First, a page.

Google Music Takes On iTunes
Complete with the requisite “exclusive offers”, Google announced last week that its Music program was graduating from beta. Google Music is now public and in business in the Android marketplace.
Now, in addition to being able to upload their own music to Google servers, users of Google Music will be able to purchase songs directly from Google and then share one free listen on Google+. The company advertised 13 million tracks from three major record labels and a plethora of indie labels. It highlighted exclusive tracks from a wide array of artists including Coldplay, Busta Rhymes, Shakira, Pearl Jam, Dave Matthews Band and Tiësto. A six-part, previously-unreleased concert series kicked off with an offer from The Rolling Stones, Brussel’s Affair (Live, 1973).
Another key offering, and one that in other services attracted both talent and buyers, is the Artist Hub. Google Music will offer artists the opportunity and tools to create artist pages, upload tracks, and manage their own online music stores- all on the Google platform.
Will the lure of exclusive tracks and accessing your music on “any device” be enough to take on iTunes? Apple has had over a decade of market dominance and most of Google offers are either matched or equaled on the iTunes network. Earlier this summer, the Apple service began offering cloud storage and now offers iTunes Match. That service allows users to skip uploading their music to a cloud service and instead access iTunes (better quality) music by checking to see if there’s a “match.” That service costs $25 a year.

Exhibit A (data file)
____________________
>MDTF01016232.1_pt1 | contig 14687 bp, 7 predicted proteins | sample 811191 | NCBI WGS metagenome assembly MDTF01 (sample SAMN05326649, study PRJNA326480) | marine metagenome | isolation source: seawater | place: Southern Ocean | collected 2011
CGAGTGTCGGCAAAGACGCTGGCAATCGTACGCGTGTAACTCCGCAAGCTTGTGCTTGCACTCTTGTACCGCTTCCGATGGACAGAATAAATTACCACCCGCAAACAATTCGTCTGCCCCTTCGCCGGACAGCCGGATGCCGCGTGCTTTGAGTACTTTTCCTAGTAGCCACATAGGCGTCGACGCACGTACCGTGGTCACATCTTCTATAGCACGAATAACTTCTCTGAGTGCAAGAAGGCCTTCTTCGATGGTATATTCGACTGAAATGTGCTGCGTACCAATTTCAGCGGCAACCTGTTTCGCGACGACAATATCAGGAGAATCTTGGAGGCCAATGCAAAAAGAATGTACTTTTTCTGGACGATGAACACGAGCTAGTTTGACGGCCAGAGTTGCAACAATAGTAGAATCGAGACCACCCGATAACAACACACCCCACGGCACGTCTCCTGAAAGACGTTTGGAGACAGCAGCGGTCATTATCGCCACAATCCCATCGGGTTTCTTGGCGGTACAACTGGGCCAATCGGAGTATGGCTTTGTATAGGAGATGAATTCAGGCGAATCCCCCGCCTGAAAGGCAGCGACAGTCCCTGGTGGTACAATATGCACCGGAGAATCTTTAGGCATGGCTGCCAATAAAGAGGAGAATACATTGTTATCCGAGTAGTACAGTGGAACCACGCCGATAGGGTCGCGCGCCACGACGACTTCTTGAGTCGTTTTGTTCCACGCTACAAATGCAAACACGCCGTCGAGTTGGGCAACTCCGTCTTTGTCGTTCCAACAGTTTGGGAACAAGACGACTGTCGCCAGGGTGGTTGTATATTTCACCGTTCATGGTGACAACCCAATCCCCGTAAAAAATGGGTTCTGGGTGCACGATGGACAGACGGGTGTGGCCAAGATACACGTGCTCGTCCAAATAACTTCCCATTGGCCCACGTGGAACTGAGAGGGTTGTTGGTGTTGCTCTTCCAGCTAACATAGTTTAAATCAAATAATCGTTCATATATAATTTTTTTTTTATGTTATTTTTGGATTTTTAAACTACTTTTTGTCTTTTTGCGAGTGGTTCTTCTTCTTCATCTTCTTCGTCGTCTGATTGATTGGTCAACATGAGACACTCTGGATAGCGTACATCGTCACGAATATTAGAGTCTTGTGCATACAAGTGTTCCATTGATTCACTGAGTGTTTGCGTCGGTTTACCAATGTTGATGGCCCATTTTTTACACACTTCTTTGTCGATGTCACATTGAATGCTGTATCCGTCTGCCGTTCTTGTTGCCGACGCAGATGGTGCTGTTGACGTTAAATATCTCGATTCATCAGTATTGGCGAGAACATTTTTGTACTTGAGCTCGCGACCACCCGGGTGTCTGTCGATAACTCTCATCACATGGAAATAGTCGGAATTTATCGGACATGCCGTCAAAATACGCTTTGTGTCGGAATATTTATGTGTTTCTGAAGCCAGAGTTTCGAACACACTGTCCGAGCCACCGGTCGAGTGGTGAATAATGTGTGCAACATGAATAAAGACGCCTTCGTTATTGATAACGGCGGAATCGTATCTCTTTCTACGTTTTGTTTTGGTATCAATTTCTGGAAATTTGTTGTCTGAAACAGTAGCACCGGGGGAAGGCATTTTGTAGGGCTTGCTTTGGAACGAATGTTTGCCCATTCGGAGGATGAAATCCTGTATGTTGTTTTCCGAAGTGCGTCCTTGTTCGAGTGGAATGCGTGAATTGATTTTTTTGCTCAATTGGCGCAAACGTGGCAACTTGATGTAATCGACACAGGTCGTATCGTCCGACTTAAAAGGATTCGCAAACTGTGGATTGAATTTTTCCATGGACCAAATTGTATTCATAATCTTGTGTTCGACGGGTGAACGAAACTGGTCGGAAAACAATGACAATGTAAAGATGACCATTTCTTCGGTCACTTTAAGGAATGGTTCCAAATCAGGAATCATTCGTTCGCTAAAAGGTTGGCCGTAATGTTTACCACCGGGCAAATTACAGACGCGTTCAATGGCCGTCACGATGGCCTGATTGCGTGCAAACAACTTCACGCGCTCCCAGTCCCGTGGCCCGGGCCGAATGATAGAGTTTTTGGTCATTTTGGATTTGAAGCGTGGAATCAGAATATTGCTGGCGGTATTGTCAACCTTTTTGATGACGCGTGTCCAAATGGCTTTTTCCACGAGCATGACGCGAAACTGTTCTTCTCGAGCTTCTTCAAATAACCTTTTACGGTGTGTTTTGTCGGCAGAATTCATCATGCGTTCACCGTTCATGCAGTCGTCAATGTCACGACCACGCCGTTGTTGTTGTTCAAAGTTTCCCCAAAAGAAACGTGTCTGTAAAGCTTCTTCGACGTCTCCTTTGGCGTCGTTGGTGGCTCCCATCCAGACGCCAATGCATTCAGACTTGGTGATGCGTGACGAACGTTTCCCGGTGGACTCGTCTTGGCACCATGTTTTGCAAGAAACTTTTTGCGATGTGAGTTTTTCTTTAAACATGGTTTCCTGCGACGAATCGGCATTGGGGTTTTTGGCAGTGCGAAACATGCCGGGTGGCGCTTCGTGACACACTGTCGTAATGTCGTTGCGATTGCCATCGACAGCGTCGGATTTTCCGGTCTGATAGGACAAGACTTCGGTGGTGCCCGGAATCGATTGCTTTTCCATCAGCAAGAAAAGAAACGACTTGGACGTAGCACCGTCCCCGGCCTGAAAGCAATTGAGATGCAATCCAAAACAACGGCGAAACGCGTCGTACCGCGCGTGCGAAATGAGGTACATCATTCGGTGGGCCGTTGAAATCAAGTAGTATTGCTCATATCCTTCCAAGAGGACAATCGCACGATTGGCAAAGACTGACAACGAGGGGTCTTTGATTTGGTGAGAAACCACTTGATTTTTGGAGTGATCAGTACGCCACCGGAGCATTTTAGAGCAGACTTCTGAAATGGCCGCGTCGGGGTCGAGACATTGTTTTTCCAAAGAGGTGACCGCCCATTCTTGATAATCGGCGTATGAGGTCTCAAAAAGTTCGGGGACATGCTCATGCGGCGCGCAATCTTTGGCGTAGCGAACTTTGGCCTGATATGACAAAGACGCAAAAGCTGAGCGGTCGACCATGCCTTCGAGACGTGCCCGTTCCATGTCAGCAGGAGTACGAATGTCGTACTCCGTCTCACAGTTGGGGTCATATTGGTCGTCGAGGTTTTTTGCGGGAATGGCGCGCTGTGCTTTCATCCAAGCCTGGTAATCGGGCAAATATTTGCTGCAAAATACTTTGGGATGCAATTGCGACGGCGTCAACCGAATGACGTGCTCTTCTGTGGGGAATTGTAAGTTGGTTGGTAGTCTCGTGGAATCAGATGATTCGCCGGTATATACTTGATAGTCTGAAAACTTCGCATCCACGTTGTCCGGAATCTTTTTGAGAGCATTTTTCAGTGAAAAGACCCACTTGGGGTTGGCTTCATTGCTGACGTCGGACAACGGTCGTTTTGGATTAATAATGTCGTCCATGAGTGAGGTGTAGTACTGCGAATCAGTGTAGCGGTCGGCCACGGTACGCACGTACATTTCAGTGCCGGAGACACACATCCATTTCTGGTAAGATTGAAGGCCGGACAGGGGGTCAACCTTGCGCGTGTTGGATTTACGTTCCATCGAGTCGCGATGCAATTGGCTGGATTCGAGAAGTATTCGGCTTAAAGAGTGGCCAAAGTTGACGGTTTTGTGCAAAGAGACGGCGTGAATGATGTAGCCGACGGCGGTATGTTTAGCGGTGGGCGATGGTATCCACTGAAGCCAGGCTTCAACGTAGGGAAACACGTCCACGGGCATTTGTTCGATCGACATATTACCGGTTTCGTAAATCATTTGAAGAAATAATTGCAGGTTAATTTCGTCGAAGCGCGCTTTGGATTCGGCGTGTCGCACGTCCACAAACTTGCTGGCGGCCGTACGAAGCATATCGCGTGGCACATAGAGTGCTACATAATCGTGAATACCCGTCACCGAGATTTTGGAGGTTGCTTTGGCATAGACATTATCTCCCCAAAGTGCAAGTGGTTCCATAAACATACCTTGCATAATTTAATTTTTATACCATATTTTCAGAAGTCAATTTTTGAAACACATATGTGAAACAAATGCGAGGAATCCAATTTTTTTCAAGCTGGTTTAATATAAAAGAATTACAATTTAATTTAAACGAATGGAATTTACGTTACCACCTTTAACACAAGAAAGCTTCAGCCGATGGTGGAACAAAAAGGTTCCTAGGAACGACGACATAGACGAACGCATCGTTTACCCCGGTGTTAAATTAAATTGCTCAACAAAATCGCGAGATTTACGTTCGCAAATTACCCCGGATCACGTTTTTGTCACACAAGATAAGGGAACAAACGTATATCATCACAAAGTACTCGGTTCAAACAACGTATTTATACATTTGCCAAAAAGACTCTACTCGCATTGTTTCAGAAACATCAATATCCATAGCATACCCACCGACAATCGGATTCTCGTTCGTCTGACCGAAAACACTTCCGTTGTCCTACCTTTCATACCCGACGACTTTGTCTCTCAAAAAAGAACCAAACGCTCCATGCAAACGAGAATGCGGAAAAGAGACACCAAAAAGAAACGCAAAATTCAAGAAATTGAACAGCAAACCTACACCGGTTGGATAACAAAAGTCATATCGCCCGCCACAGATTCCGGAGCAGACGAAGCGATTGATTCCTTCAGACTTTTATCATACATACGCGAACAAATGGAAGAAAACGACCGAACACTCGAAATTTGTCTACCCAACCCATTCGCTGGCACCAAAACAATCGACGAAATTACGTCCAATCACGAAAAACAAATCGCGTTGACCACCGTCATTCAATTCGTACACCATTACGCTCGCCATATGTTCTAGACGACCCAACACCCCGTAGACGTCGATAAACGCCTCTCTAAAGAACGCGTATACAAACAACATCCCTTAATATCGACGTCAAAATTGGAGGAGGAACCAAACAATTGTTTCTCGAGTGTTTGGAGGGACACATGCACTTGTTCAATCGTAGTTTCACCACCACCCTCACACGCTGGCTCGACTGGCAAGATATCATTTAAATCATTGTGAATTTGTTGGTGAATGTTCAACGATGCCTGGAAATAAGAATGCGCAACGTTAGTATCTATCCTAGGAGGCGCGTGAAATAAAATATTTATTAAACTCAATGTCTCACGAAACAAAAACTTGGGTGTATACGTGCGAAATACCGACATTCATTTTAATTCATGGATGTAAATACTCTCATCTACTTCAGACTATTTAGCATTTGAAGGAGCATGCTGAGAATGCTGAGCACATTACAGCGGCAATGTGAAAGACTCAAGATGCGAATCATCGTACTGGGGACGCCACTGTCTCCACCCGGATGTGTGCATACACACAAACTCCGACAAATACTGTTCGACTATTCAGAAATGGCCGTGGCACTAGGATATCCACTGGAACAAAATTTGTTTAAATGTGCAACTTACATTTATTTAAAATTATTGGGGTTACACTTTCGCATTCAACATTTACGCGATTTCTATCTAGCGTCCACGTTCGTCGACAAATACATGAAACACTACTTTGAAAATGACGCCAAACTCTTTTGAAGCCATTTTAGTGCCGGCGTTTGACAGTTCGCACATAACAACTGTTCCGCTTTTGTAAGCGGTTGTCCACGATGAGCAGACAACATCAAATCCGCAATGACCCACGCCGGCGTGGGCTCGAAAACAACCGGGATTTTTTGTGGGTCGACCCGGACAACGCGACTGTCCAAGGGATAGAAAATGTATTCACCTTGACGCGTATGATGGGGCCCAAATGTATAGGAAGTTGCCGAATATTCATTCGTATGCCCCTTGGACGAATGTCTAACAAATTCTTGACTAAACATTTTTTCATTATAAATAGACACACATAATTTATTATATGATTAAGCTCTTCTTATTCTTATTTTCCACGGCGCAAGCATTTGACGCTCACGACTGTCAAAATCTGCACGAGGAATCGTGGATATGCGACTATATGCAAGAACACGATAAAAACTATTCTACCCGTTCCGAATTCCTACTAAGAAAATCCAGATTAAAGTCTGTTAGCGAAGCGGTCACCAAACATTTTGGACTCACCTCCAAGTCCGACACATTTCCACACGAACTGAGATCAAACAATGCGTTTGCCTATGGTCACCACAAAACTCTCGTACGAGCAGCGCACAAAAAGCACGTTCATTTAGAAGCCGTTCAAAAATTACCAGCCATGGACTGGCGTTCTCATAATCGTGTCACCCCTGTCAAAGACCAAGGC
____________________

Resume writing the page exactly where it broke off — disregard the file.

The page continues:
Among the advantages Google has over Apple, is its social network and integration with the new music service could be a defining factor. Google+ had a reported 40 million registered users as of this past October. When Apple launched Ping, its music social network, the inability to interact with other existing social networks did not prove worth creating Ping profiles to share and recommend iTunes-purchased tracks.
Additionally, Google Music will allow users to stream their music without syncing. There are already 200 million Android devices activated. Once they download the free Google Music app, will these users switch over entirely?
One key-advantage that iTunes had over Google’s service is its vast library or podcasts, music and video content. While users can currently rent and stream or download movies on YouTube, there is still a huge network exclusively available on iTunes. But, that network requires syncing, downloading and matching. Will Google prove that nothing says "availability" more than "portability"?